True innovation or just later to market? German agency questions benefits of new drugs

When a new drug is approved, the developer usually trumpets its ability to fill an unmet medical need. But a German agency that evaluates the quality of medical treatments disagrees is calling for an international reform of drug development and approval. In a recent analysis published in The BMJ, the Institute for Quality and Efficiency in Health Care (IQWiG), Germany’s health technology assessment agency, found that the majority of newly approved drugs were actually not much different from standard care. Among 216 new approvals—152 new molecular entities and 64 new indications for existing drugs—the agency reviewed between 2011 and 2017, only 54 (25%) were judged to have a considerable or major added benefit over standard care, drug assessment experts from the agency found. As for the rest, the benefit was either minor or couldn’t be quantified, or the evaluators didn't have sufficient evidence to make a choice. Even of the 89 drugs that showed at least some additional benefit, 37 delivered advances in only part of the approved patient population, IQWiG said. In psychiatry/neurology, only one of 18 was better than existing drugs. What caused the huge gap? IQWiG blamed the current drug development and approval process and the illusion that newer is better. “Presumably, this is because regulators still allow placebo-controlled studies even though health technology assessment bodies have long recommended active-controlled trials, which provide more useful information,” it said. And even in cases where a drug was tested against an appropriate standard treatment, regulators could still hand out a green light after it simply showed “non-inferiority.”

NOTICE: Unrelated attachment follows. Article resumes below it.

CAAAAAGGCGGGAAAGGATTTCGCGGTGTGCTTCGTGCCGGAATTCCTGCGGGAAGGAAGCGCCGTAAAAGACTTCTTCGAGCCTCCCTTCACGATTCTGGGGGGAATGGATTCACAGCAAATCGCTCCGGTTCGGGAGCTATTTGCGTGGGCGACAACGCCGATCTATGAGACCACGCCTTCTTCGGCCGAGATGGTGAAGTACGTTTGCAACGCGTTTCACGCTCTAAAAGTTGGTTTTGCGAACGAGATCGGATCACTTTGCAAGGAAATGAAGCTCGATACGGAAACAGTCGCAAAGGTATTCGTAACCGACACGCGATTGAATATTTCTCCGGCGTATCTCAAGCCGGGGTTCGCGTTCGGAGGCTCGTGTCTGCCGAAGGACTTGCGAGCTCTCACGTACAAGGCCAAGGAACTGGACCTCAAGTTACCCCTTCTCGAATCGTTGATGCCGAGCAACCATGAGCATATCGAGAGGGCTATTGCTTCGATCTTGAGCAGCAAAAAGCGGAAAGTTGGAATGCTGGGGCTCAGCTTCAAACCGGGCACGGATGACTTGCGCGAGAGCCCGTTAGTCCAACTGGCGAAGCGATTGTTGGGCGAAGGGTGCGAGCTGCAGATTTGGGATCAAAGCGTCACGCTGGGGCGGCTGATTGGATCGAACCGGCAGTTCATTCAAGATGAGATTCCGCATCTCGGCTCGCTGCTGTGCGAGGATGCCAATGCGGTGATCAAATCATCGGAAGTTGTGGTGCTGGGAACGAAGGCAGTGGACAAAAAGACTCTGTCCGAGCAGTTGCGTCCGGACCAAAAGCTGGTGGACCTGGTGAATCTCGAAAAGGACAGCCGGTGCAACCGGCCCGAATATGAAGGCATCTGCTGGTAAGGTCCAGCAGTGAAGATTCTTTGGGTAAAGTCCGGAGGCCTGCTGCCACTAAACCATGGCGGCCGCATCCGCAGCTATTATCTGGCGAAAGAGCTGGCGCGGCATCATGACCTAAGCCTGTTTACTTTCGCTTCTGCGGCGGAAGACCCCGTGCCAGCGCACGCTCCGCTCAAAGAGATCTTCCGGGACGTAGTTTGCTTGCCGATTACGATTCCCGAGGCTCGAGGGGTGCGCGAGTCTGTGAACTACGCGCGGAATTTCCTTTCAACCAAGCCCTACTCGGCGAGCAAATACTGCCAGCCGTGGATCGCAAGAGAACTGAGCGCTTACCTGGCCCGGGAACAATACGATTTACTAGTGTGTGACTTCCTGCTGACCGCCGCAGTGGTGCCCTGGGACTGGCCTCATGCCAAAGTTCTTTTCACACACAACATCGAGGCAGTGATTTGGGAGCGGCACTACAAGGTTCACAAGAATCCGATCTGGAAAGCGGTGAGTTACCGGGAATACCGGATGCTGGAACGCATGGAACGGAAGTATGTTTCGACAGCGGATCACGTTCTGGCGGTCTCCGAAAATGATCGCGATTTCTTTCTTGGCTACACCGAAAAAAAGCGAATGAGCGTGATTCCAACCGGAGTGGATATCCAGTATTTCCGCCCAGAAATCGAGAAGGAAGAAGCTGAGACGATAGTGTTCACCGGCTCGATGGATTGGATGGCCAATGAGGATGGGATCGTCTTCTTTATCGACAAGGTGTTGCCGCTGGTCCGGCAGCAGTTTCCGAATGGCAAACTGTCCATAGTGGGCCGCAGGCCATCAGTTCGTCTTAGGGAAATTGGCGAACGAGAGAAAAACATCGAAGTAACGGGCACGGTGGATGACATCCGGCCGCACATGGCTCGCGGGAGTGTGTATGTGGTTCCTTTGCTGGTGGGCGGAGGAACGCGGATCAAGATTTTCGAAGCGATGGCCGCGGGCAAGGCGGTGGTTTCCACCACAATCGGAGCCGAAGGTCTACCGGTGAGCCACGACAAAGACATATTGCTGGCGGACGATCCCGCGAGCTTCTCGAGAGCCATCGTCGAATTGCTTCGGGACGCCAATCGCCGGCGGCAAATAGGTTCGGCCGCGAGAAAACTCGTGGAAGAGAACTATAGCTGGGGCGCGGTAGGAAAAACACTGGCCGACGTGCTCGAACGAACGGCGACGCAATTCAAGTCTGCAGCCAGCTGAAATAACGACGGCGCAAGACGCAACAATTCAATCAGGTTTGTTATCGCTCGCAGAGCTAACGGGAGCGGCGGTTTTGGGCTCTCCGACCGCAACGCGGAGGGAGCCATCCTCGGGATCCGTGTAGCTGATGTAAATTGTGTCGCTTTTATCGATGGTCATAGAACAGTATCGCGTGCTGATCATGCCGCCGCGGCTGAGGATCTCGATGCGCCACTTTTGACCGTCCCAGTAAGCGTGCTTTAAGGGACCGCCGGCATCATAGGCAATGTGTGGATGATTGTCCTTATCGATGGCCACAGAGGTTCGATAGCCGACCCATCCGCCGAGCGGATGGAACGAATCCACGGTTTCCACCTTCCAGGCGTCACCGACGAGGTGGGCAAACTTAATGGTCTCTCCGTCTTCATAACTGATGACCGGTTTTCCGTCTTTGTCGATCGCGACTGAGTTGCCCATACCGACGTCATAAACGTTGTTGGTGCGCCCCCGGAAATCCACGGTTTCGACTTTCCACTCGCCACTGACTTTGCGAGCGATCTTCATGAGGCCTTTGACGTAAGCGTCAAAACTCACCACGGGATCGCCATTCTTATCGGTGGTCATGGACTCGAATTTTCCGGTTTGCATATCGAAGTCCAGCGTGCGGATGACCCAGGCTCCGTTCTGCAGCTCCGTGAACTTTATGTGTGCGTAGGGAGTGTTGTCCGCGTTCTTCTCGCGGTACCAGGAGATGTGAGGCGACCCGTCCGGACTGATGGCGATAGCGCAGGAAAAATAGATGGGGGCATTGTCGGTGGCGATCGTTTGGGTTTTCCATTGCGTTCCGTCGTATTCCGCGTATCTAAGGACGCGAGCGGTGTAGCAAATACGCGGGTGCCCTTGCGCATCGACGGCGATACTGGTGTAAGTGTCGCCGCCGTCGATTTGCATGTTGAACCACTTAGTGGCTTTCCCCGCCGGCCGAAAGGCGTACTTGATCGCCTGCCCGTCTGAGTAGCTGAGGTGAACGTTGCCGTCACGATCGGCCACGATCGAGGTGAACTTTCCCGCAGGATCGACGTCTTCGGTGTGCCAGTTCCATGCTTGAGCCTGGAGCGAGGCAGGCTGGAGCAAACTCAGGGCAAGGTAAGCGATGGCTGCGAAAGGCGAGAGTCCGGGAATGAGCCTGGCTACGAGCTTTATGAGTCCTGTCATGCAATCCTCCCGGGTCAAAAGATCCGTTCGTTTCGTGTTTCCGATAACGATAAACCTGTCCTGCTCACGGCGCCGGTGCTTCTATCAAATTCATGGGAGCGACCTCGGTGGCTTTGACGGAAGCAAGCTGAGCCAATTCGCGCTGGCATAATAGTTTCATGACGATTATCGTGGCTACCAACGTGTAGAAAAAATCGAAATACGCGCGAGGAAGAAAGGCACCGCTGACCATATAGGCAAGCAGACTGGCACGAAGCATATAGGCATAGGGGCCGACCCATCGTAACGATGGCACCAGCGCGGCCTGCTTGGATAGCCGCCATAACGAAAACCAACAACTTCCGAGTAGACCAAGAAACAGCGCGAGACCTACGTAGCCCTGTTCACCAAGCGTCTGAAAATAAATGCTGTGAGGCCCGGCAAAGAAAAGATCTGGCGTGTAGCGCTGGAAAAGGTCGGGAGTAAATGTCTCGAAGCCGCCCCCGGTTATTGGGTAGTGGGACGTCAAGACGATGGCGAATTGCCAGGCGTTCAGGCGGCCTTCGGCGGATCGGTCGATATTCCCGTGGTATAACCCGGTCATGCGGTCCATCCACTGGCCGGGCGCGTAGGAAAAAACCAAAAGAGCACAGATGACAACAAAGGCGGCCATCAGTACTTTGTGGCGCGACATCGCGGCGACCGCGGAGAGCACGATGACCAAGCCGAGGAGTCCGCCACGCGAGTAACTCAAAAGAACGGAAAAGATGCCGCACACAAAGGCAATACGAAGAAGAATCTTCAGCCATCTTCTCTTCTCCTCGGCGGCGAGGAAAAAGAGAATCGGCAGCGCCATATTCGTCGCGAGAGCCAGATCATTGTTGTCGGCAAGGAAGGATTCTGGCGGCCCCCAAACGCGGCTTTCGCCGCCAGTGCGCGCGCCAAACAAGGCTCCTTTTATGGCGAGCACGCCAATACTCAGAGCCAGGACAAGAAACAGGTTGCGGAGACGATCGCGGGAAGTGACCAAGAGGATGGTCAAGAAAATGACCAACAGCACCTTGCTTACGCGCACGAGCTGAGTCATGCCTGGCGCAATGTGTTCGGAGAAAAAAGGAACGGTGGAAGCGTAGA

Spotlight

Other News

Dom Nicastro | April 03, 2020

Read More

Dom Nicastro | April 03, 2020

Read More

Dom Nicastro | April 03, 2020

Read More

Dom Nicastro | April 03, 2020

Read More

Spotlight

Resources